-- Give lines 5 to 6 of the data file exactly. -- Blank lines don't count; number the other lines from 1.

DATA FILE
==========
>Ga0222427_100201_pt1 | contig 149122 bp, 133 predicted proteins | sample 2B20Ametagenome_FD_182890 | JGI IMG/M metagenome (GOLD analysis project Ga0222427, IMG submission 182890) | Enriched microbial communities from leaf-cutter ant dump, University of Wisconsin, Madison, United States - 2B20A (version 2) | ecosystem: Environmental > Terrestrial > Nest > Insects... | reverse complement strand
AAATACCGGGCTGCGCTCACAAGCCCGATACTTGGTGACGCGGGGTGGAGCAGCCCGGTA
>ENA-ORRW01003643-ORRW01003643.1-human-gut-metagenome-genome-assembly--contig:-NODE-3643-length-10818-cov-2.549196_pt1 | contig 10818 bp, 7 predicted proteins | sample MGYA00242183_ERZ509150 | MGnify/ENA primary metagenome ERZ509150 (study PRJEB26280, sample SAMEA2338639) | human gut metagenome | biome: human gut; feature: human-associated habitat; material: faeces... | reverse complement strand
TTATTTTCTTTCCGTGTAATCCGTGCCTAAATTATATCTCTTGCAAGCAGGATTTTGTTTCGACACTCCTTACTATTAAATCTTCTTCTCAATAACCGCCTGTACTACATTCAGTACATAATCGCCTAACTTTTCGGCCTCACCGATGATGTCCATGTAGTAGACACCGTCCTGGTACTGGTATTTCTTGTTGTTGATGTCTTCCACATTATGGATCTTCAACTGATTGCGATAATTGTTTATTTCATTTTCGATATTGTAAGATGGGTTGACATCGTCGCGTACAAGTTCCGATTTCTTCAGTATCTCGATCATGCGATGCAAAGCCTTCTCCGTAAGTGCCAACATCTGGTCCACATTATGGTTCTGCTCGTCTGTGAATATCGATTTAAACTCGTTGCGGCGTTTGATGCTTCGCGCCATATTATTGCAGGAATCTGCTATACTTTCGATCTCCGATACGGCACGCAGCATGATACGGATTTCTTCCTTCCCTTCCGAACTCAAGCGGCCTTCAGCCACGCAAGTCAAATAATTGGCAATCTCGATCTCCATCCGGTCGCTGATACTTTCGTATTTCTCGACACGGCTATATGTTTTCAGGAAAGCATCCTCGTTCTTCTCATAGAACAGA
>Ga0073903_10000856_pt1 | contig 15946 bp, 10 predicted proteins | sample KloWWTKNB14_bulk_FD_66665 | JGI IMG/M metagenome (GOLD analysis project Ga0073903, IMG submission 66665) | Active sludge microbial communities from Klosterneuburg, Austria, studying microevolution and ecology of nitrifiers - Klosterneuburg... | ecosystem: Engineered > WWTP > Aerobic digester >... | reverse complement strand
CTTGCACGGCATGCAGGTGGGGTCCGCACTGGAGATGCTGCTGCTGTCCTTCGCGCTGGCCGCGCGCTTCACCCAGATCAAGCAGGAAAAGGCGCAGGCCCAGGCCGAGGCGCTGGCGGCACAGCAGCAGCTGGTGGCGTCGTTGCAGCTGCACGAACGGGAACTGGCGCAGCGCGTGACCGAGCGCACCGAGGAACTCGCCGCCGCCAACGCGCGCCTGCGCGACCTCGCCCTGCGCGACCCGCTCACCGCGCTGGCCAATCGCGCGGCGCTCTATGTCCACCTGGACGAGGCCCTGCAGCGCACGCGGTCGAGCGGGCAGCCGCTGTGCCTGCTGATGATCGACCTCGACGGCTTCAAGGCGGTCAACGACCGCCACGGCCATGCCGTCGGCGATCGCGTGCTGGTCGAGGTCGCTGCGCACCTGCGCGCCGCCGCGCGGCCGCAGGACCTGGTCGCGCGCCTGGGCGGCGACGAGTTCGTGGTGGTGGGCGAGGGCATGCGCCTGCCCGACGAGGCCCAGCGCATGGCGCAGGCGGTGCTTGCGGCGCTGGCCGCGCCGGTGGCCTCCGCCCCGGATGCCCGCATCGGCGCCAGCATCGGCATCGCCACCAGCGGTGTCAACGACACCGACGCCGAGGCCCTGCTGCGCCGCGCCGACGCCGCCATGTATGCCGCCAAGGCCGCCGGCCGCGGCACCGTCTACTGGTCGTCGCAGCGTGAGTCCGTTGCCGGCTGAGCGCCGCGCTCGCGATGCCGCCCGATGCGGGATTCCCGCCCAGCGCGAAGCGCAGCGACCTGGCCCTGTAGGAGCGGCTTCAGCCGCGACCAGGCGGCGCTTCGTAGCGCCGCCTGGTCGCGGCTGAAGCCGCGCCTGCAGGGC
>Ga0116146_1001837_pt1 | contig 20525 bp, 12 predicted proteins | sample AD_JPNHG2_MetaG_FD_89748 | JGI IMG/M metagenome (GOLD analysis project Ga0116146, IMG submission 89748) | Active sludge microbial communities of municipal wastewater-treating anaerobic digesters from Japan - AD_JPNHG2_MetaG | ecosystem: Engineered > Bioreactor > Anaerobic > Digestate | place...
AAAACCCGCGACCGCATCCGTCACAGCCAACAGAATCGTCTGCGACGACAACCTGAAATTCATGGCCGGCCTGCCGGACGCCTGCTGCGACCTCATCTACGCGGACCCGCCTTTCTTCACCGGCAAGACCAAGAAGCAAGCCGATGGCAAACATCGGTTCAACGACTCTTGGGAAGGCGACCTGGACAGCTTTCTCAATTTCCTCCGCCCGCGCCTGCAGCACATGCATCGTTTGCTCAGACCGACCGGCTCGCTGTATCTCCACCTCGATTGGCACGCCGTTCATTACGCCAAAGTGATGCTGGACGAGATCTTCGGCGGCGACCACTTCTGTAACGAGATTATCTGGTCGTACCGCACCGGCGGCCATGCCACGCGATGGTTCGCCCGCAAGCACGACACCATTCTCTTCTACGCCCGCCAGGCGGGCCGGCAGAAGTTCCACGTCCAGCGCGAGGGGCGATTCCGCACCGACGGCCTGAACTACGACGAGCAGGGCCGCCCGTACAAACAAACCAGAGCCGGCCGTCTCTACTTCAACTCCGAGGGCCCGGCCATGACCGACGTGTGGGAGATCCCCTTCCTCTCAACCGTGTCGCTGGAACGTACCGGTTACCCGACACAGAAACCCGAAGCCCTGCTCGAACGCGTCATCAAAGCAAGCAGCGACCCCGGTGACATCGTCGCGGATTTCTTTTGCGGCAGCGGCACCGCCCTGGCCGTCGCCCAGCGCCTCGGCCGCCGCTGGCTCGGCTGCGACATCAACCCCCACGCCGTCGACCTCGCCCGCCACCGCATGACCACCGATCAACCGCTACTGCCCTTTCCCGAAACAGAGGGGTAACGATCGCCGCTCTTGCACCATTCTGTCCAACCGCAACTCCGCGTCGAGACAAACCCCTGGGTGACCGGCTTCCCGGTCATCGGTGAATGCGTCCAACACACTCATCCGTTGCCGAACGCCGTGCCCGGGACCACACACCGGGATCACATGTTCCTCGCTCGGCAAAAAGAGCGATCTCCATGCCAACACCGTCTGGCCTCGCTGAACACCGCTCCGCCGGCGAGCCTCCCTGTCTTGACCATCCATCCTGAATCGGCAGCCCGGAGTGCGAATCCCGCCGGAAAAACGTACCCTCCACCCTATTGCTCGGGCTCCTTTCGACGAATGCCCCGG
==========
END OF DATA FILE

>Ga0073903_10000856_pt1 | contig 15946 bp, 10 predicted proteins | sample KloWWTKNB14_bulk_FD_66665 | JGI IMG/M metagenome (GOLD analysis project Ga0073903, IMG submission 66665) | Active sludge microbial communities from Klosterneuburg, Austria, studying microevolution and ecology of nitrifiers - Klosterneuburg... | ecosystem: Engineered > WWTP > Aerobic digester >... | reverse complement strand
CTTGCACGGCATGCAGGTGGGGTCCGCACTGGAGATGCTGCTGCTGTCCTTCGCGCTGGCCGCGCGCTTCACCCAGATCAAGCAGGAAAAGGCGCAGGCCCAGGCCGAGGCGCTGGCGGCACAGCAGCAGCTGGTGGCGTCGTTGCAGCTGCACGAACGGGAACTGGCGCAGCGCGTGACCGAGCGCACCGAGGAACTCGCCGCCGCCAACGCGCGCCTGCGCGACCTCGCCCTGCGCGACCCGCTCACCGCGCTGGCCAATCGCGCGGCGCTCTATGTCCACCTGGACGAGGCCCTGCAGCGCACGCGGTCGAGCGGGCAGCCGCTGTGCCTGCTGATGATCGACCTCGACGGCTTCAAGGCGGTCAACGACCGCCACGGCCATGCCGTCGGCGATCGCGTGCTGGTCGAGGTCGCTGCGCACCTGCGCGCCGCCGCGCGGCCGCAGGACCTGGTCGCGCGCCTGGGCGGCGACGAGTTCGTGGTGGTGGGCGAGGGCATGCGCCTGCCCGACGAGGCCCAGCGCATGGCGCAGGCGGTGCTTGCGGCGCTGGCCGCGCCGGTGGCCTCCGCCCCGGATGCCCGCATCGGCGCCAGCATCGGCATCGCCACCAGCGGTGTCAACGACACCGACGCCGAGGCCCTGCTGCGCCGCGCCGACGCCGCCATGTATGCCGCCAAGGCCGCCGGCCGCGGCACCGTCTACTGGTCGTCGCAGCGTGAGTCCGTTGCCGGCTGAGCGCCGCGCTCGCGATGCCGCCCGATGCGGGATTCCCGCCCAGCGCGAAGCGCAGCGACCTGGCCCTGTAGGAGCGGCTTCAGCCGCGACCAGGCGGCGCTTCGTAGCGCCGCCTGGTCGCGGCTGAAGCCGCGCCTGCAGGGC